No formalities are necessary, you know. It
will be a good idea if you drop by my office around six o'clock on
Friday so that we may both go to my place together.
It is so-called "dummy" or "expletive" it. It acts a placeholder, as a proxy subject. This structure using it divides a simple subject-verb-complement utterance
Dropping by my office around six o'clock on Friday will be a good
into two pieces, in order to put some emphasis on the first piece:
It will be a good idea | if you drop by my office around six o'clock
The speaker is making a suggestion, although in a somewhat circuitous manner. Paraphrase: You should come to my office...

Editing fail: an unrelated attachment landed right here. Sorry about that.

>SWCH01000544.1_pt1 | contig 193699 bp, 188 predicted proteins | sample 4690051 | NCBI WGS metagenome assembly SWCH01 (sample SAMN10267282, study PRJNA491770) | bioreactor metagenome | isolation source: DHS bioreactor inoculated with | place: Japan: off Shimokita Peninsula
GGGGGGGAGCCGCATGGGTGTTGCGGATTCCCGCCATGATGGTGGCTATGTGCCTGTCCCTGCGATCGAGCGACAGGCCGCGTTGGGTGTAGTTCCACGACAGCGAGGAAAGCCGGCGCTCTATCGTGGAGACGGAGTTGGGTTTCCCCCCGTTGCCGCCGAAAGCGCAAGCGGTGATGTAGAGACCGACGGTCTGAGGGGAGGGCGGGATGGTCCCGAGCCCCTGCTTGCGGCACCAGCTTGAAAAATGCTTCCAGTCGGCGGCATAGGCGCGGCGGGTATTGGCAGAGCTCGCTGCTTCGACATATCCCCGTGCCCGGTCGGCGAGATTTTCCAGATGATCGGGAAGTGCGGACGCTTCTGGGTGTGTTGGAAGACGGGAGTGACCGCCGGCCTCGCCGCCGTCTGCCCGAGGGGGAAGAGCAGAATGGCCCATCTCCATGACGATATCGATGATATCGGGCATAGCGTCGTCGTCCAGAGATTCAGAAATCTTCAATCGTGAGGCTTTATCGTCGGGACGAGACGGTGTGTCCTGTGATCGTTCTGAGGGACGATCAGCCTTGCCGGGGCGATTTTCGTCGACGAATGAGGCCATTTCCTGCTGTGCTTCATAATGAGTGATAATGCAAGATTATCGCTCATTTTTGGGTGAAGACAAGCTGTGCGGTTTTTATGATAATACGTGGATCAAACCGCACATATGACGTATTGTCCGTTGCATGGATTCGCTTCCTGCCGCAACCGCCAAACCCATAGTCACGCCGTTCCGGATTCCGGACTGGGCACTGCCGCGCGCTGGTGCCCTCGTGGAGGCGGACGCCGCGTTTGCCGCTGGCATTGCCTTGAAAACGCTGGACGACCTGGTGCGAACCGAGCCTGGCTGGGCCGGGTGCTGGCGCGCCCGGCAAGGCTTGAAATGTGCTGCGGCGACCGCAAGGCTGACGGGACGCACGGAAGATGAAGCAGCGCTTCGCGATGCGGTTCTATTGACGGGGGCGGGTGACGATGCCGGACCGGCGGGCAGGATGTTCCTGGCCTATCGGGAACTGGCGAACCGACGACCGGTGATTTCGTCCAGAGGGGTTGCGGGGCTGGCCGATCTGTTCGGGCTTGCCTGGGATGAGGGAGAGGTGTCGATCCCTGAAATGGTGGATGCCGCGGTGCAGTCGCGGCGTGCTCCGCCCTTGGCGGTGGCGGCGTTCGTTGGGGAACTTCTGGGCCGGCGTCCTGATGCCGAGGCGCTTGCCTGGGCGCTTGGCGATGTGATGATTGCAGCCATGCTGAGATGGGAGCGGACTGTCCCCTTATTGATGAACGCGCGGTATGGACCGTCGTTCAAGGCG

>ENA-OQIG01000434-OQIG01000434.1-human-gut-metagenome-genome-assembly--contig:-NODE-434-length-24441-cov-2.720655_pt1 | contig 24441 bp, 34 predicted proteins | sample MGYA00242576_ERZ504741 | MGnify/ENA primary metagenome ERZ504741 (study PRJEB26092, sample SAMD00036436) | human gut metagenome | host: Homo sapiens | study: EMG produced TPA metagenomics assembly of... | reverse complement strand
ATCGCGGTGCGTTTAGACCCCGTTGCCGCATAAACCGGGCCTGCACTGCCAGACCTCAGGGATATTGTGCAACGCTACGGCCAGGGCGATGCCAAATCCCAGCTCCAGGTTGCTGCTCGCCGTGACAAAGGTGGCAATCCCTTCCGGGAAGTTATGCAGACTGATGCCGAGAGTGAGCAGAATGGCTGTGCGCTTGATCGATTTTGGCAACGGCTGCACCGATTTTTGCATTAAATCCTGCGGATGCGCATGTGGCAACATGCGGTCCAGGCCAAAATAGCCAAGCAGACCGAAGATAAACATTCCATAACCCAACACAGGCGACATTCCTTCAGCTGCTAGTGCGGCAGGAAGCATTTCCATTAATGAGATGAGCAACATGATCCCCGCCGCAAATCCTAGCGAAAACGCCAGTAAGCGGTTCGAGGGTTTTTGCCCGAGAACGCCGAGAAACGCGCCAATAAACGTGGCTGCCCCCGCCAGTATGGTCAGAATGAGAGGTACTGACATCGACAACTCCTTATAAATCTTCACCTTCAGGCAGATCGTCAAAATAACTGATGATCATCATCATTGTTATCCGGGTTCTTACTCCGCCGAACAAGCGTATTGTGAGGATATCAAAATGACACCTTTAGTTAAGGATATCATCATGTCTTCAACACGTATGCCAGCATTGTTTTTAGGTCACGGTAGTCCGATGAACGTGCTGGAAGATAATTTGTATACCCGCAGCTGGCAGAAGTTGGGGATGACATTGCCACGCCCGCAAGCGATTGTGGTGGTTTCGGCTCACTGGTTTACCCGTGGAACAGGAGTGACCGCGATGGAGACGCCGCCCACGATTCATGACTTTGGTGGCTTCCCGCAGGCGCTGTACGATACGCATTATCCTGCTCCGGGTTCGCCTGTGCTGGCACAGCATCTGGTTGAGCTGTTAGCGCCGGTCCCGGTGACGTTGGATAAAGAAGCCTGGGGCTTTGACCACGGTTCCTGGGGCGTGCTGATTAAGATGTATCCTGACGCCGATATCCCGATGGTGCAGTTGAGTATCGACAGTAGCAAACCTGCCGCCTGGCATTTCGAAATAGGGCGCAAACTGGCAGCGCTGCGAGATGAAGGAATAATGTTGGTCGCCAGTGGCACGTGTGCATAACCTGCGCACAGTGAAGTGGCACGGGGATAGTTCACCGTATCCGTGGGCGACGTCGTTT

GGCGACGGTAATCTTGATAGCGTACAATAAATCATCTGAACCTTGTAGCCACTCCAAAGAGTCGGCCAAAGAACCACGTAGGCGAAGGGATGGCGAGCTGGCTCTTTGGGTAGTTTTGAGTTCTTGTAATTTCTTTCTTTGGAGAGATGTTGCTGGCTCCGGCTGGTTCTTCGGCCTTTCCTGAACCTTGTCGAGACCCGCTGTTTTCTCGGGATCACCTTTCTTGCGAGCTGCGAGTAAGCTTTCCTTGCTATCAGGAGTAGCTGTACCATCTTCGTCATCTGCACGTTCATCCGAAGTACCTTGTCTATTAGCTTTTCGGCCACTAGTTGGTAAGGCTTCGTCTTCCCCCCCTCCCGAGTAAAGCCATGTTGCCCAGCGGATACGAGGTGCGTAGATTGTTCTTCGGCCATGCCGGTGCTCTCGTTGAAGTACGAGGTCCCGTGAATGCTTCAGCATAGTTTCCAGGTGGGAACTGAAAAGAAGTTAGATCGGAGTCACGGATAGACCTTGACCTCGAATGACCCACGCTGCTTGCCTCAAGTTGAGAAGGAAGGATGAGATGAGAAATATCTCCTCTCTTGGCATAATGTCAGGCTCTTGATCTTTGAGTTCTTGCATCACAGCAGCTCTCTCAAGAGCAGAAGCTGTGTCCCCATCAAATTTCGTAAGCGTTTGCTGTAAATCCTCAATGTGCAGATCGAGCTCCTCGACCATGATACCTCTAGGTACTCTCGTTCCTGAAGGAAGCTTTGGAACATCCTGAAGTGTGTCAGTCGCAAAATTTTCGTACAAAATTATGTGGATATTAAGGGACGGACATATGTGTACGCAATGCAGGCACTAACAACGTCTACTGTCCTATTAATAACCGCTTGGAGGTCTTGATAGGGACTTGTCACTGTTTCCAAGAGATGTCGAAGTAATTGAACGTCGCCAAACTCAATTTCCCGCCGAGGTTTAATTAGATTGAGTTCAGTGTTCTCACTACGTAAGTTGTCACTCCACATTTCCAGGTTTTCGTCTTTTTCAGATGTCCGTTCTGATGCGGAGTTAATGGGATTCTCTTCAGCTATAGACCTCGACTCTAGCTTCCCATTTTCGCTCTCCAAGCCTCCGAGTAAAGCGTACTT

If you wanted to substitute that for it, you would have to change the order of the clauses, since that as demonstrative pronoun refers to something already mentioned or present:
If you come to my office around six o'clock on Friday, that would be a
Dummy / placeholder it as proxy subject can anticipate the actual semantic subject. Demonstrative pronoun that must refer back to one.
These are colloquial statements which strike a casual tone.